Since the Foyle’s War mystery series has been broadcast in this country on PBS, all of you probably enjoyed it long before I did. But in case I’m not the last person in America to catch this excellent program, I’ll give my own viewer’s response here.
Detective Chief Superintendent Christopher Foyle (splendidly underplayed by Michael Kitchen) is chief detective in Hastings, England, during World War II. A sort of running joke in the series is that he desperately wants to do something “more important” for the war effort, but again and again is denied the chance, sometimes because there’s a case he feels he needs to see through to the end, and sometimes because his stubborn integrity makes him enemies in high places. Later on, when the war is winding down, he just wants to retire, but keeps getting pulled back in.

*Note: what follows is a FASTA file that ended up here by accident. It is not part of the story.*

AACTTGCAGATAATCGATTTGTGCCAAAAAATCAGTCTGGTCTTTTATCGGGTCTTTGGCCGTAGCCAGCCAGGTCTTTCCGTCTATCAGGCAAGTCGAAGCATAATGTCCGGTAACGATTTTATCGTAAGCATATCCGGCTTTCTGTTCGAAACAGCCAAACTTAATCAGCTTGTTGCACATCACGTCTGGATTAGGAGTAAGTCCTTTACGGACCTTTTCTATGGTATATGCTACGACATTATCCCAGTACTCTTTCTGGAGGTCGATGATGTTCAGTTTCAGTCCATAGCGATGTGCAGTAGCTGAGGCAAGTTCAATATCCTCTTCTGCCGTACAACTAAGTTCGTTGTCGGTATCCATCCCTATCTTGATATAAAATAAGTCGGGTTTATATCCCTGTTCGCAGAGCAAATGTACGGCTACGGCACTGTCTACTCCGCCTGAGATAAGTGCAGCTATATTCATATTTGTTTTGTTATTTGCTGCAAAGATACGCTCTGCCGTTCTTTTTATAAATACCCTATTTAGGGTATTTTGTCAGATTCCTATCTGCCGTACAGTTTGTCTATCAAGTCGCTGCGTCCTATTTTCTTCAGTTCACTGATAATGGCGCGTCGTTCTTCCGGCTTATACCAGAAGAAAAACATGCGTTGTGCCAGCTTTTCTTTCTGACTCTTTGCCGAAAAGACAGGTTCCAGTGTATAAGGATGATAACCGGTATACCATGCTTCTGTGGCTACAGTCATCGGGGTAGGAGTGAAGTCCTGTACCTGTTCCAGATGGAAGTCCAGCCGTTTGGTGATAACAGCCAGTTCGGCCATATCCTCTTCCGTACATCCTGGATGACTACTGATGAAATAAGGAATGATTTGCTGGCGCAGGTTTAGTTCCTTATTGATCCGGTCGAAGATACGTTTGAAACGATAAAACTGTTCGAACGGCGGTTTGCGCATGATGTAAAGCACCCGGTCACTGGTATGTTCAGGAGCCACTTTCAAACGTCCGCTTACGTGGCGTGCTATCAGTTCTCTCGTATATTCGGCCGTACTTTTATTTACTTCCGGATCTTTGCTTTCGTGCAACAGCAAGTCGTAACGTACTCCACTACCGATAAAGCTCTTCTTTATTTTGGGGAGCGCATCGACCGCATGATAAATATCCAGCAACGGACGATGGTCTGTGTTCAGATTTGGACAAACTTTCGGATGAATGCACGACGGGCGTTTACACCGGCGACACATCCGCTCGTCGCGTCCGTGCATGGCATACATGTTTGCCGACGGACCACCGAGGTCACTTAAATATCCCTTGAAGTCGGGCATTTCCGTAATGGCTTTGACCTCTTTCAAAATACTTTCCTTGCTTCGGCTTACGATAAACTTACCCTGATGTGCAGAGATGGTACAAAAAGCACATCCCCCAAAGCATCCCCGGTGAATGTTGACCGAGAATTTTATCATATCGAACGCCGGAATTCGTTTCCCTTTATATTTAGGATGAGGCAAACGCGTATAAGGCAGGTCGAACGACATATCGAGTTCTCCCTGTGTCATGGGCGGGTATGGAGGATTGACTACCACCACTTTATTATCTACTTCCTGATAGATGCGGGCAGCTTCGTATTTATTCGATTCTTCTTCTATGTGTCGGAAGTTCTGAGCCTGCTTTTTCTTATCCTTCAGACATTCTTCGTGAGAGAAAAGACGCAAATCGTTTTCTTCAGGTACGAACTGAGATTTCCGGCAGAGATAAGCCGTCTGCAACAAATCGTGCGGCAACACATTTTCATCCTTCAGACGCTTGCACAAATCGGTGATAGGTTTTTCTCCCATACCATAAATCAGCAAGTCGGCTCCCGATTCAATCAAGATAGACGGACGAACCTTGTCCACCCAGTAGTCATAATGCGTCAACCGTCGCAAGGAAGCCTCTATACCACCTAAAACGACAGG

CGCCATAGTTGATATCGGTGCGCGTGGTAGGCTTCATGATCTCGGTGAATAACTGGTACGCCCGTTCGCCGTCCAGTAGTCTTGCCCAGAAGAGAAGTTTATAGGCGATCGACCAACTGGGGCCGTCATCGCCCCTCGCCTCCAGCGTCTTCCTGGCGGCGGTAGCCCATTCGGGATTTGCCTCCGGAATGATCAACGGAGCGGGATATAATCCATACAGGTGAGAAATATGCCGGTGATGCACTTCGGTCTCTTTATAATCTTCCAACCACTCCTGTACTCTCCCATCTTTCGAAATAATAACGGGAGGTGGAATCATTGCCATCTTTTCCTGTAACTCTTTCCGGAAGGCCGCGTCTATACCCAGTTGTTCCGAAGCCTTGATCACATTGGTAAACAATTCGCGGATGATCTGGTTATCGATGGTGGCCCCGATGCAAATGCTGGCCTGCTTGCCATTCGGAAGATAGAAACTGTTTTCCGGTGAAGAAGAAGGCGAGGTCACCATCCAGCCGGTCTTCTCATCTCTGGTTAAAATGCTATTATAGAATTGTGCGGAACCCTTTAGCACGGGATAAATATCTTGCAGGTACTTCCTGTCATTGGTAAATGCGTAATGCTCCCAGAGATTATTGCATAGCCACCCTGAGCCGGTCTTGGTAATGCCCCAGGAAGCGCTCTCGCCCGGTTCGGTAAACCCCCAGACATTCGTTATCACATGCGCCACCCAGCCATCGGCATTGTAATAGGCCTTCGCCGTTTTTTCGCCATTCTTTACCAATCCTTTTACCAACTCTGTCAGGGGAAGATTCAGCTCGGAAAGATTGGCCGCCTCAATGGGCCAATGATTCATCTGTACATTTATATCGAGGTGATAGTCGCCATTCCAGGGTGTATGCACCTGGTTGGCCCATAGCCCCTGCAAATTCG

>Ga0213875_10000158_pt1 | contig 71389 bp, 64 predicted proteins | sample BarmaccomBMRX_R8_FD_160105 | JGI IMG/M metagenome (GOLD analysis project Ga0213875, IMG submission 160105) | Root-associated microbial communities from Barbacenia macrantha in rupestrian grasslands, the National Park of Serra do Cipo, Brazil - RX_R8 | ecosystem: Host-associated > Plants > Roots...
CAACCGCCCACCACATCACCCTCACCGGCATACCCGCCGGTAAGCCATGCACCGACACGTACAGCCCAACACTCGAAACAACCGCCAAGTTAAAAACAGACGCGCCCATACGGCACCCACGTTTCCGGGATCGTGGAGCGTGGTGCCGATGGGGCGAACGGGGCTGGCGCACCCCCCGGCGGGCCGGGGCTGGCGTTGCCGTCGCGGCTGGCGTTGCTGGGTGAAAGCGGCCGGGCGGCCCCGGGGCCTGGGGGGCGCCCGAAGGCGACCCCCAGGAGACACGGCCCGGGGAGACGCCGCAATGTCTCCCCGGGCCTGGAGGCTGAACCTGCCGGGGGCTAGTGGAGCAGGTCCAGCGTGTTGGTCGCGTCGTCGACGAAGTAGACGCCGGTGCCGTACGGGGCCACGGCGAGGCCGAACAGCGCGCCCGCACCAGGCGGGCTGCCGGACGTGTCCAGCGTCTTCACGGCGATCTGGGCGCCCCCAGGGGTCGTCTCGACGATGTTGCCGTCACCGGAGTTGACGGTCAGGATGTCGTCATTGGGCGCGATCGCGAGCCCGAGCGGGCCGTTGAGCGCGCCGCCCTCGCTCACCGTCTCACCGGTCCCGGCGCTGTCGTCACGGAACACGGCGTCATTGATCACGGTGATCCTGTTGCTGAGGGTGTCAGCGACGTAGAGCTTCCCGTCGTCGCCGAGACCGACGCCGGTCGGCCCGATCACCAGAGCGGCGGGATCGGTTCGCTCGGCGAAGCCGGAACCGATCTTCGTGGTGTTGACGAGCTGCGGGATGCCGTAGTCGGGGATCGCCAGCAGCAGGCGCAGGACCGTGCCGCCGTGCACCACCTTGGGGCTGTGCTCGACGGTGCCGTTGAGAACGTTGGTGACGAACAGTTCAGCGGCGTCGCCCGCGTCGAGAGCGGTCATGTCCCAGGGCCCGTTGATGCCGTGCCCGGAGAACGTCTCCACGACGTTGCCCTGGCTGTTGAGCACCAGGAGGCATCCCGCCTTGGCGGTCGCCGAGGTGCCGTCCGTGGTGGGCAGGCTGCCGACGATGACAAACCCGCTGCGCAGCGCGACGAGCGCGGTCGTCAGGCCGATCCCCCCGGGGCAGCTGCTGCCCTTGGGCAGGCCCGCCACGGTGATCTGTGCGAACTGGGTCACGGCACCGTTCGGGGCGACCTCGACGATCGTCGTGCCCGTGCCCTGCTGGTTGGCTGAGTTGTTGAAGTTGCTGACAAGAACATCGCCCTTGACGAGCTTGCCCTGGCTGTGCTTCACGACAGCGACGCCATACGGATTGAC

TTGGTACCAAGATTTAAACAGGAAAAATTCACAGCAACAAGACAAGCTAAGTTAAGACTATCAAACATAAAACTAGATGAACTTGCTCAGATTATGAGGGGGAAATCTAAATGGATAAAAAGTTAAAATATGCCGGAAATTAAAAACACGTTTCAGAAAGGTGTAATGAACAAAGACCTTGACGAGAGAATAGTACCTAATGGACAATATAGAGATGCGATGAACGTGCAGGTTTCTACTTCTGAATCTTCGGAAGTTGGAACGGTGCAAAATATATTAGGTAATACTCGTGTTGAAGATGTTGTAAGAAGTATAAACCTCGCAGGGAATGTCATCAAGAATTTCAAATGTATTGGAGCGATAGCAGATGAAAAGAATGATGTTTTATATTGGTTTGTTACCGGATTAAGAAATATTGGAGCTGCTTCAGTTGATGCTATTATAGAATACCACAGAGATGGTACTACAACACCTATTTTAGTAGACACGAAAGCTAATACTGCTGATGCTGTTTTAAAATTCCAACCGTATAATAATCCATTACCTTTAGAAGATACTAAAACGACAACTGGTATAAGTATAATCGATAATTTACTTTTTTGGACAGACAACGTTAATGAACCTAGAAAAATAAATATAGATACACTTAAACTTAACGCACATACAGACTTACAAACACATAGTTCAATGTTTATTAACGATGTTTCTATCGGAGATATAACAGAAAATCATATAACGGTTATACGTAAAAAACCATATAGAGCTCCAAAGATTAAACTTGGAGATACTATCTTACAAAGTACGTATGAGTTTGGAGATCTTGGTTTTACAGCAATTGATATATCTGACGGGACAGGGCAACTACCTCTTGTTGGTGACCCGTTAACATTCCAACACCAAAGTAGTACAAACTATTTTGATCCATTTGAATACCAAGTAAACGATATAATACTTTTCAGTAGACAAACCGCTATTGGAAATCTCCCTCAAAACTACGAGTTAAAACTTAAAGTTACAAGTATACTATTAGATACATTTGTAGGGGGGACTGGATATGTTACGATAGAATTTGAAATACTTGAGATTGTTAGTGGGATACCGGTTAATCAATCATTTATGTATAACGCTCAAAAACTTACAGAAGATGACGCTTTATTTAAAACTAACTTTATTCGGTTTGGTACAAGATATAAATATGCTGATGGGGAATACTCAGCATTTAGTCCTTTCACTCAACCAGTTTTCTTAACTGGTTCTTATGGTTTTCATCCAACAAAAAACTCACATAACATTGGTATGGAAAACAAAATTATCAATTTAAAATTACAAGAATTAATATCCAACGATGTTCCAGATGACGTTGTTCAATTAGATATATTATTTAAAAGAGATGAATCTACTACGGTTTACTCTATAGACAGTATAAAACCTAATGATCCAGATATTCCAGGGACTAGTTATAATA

Foyle is a smallish, unprepossessing man, but steely in his character. He’s the kind of superior officer who can flay a subordinate alive without raising his voice. Nevertheless he’s very popular with his underlings, and has a sly, dry, sense of humor.
He is assisted in his inquiries by two regular supporting characters—Samantha “Sam” Stuart, his military driver (played by an actress actually named Honeysuckle Weeks, who’s not conventionally pretty but is nevertheless entirely adorable), and Detective Sergeant Paul Milner (Anthony Howell), an early war casualty with an artificial leg. Together they investigate at least one murder each episode, often connected to war profiteering, espionage, and military secrets. Foyle isn’t always able to arrest the sometimes well-protected culprits, but he does all he can and never gives up under any pressure less than direct orders. In such cases, he never leaves the stage without laying out the moral case. Continue reading Netflix review: “Foyle’s War”